Focus on a Stock or Sector You Like
If reducing your overall risk by investing in a mix of stocks and bonds doesn’t float your boat, what about juicing your return by trying to invest with a more focused and active strategy?
This is actually easier than it sounds. All you have to do is buy a stock fund or a bond fund like we discussed earlier, and then leave a portion of your money set aside to bet on a specific stock or sector you like most.
Are you a gadget geek who owns everything that Apple makes and believe the company will change the world with the iPhone 5 and the next iPad? Then get “overweight” in the stock and tip the scales of your portfolio toward Apple.
It’s as easy as placing a little bit in this company to bet on its future independent of what you put in a broader index fund. That way you get the stability of a diversified portfolio but have 5% or 15% or whatever you choose in the specific investment of your choice.
The same goes for broad-based sector bets. If you believe health care is set for big growth in the future as baby boomers age, you may want to tip the scales toward health care with an investment like the iShares Dow Jones US Healthcare ETF (NYSE:IYH), which contains big names like Johnson & Johnson (NYSE:JNJ), Pfizer (NYSE:PFE) and Merck (NYSE:MRK).
It’s riskier to make this kind of weighted bet on a sector or a stock, of course. But it can pay off big-time if you pick right. Consider that if you invested $10,000 in the S&P 500 five years ago, you would have $9,200 now — a loss of $800. But if you invested $9,000 in the S&P and then $1,000 in Apple stock, you’d have $11,370 — a profit of $1,370 in the same period.
If you trust your instincts and are willing to take a little more risk, this is the way to go. I would never advise putting all of your money in a single investment, but getting “overweight” in a company you believe in can be a great way to beat the market.
Customize Your Portfolio
If you already have a 401(k) with a diversified portfolio of stocks and bonds, or if you feel like you have the sophistication to build your own investment portfolio, it’s really quite simple to make your own moves — and potentially beat even the “smart money” on Wall Street.
Start by picking a handful of stocks you believe in, preferably in different sectors for diversification and stability. Then just divide your $10,000 nest egg and build your own hedge fund!
Intimidated? Don’t be.
Consider that the Dow Jones Industrials is made up of 30 stocks that collectively have a five-year return of -5%, thanks to the financial crisis. If you decided to cherry-pick your favorite five Dow components, presuming they were in the top half of that list, you would have significantly outperformed the market.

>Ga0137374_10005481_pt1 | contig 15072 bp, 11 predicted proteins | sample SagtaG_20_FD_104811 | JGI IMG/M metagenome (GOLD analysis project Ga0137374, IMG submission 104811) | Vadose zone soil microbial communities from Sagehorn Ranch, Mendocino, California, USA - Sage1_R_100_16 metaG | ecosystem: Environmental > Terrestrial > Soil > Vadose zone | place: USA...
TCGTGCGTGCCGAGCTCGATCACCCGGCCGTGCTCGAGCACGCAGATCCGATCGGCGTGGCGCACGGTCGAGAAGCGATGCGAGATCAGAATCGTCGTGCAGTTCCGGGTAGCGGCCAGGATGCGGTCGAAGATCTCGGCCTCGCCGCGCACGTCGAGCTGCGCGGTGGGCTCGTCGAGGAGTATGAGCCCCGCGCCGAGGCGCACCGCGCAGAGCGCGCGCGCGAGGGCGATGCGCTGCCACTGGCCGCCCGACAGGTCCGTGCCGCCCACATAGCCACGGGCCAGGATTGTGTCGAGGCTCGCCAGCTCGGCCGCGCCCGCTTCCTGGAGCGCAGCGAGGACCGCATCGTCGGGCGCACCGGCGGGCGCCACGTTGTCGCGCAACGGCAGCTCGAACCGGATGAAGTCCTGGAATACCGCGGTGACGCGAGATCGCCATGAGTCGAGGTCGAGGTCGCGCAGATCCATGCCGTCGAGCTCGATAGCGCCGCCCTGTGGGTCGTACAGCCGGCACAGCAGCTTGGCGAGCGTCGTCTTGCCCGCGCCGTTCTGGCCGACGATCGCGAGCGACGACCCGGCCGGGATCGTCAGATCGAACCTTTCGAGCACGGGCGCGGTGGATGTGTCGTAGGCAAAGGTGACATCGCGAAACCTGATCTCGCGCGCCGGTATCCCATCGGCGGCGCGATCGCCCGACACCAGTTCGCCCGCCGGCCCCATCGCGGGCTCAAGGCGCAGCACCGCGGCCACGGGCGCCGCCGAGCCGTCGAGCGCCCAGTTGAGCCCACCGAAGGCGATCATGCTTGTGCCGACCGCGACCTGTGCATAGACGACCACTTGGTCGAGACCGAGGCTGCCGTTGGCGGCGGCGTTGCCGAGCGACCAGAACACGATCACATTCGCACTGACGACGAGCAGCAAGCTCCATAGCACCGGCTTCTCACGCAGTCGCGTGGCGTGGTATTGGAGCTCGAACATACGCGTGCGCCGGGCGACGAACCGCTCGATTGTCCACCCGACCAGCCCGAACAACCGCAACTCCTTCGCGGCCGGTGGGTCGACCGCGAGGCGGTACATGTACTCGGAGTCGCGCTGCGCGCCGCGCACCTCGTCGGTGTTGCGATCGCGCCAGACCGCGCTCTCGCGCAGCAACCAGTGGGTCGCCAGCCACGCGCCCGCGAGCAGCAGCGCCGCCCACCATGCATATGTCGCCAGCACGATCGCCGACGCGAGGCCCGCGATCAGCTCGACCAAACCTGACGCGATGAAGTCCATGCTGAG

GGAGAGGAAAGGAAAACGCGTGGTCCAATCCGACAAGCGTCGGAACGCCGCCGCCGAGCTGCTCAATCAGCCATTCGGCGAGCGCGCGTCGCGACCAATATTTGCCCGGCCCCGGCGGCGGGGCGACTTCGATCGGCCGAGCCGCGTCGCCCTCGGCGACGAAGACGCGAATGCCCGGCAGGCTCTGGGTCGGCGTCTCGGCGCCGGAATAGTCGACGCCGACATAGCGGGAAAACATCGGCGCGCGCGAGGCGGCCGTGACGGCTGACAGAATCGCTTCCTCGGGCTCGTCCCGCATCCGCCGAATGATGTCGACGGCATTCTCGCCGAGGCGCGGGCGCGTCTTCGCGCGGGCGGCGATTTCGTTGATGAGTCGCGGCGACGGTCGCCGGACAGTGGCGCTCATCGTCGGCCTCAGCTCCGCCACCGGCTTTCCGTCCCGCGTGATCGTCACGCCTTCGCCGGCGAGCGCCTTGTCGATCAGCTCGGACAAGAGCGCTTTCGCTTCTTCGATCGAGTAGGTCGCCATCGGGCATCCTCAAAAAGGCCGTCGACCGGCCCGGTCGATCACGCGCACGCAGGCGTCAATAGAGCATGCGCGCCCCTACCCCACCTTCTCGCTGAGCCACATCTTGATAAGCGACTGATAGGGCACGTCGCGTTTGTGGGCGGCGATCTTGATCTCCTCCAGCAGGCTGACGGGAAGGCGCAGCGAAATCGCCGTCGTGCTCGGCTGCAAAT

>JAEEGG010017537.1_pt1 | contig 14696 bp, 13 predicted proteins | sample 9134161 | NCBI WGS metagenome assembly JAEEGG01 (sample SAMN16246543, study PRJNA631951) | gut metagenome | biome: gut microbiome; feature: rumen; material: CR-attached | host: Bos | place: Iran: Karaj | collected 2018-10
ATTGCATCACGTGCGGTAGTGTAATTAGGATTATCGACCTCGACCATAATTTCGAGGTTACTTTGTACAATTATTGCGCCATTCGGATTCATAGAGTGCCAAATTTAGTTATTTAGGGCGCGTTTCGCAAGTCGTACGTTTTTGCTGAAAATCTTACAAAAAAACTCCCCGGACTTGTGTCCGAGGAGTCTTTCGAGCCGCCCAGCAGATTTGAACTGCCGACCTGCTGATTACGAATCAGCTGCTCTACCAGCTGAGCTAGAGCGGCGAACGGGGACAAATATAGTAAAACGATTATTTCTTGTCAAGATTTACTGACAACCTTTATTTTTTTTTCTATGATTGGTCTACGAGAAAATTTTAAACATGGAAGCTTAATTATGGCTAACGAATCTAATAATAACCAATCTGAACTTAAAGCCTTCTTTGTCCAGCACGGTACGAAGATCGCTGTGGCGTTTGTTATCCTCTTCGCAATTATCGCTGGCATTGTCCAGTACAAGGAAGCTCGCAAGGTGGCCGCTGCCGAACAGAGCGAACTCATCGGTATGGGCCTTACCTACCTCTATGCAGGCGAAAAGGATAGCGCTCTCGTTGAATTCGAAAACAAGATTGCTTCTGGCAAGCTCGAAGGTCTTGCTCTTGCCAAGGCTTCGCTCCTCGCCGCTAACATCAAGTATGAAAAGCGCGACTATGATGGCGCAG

By way of example, let’s say that in 2007 your favorite Dow components were financial stock JPMorgan (NYSE:JPM), tech stock IBM, retailer Wal-Mart (NYSE:WMT), energy giant Exxon and pharma giant Pfizer. That’s a pretty diversified portfolio of big-name stocks, giving you a wide swath of the market. So you put $2,000 in each pick for $10,000 total.
Collectively, these stocks have returned 25% in the last five years — turning your nest egg into $12,500. That’s impressive in itself, but even better since the broader Dow Jones is in the red in the same period!
Obviously, the risk here is that you pick the wrong stocks and actually underperform the market. But as this example shows, it’s not like you have to find some little-known company that’s a huge risk. Simply by being smart about the sectors and companies you invest in, you can significantly outperform the broader stock market.
Think Beyond Stocks and Bonds
Of course, it’s worth noting that there’s no need to limit yourself to investing only in the stock market or bond funds. Many good ways to “invest” a $10,000 windfall have nothing to do with capital markets.
What if you want to go back to school for an advanced degree or get training for a new career? That’s a great way to invest in yourself — and presuming you’re happier or better paid in your new vocation, the returns will be very substantial on that investment.
What about paying down your existing debts? If you’re getting charged 3% annually on a car loan or 10% annually on credit card debt, by paying off that balance you’ll not just eliminate a monthly bill but you’ll save the interest charges. Those are real returns that shouldn’t be overlooked.
Or how about something more abstract, like using the money to start your own business? If you want to set out as a contractor remodeling bathrooms and kitchens, you might need some more tools. If you want to start a catering business, you may need new kitchenware and a bigger oven. If you want to sell just about anything online, you may need a Web designer to build you an e-commerce platform.
Buying mutual funds or stocks is the traditional way to invest, but many other options are out there for you. And unlike capital markets, many of these investments could get you more in touch with your interests professionally. That’s a win-win.
Jeff Reeves is the editor of InvestorPlace.com and the author of “The Frugal Investor’s Guide to Finding Great Stocks.” Write him at firstname.lastname@example.org or follow him on Twitter via @JeffReevesIP. As of this writing, he did not own a position in any of the stocks named here.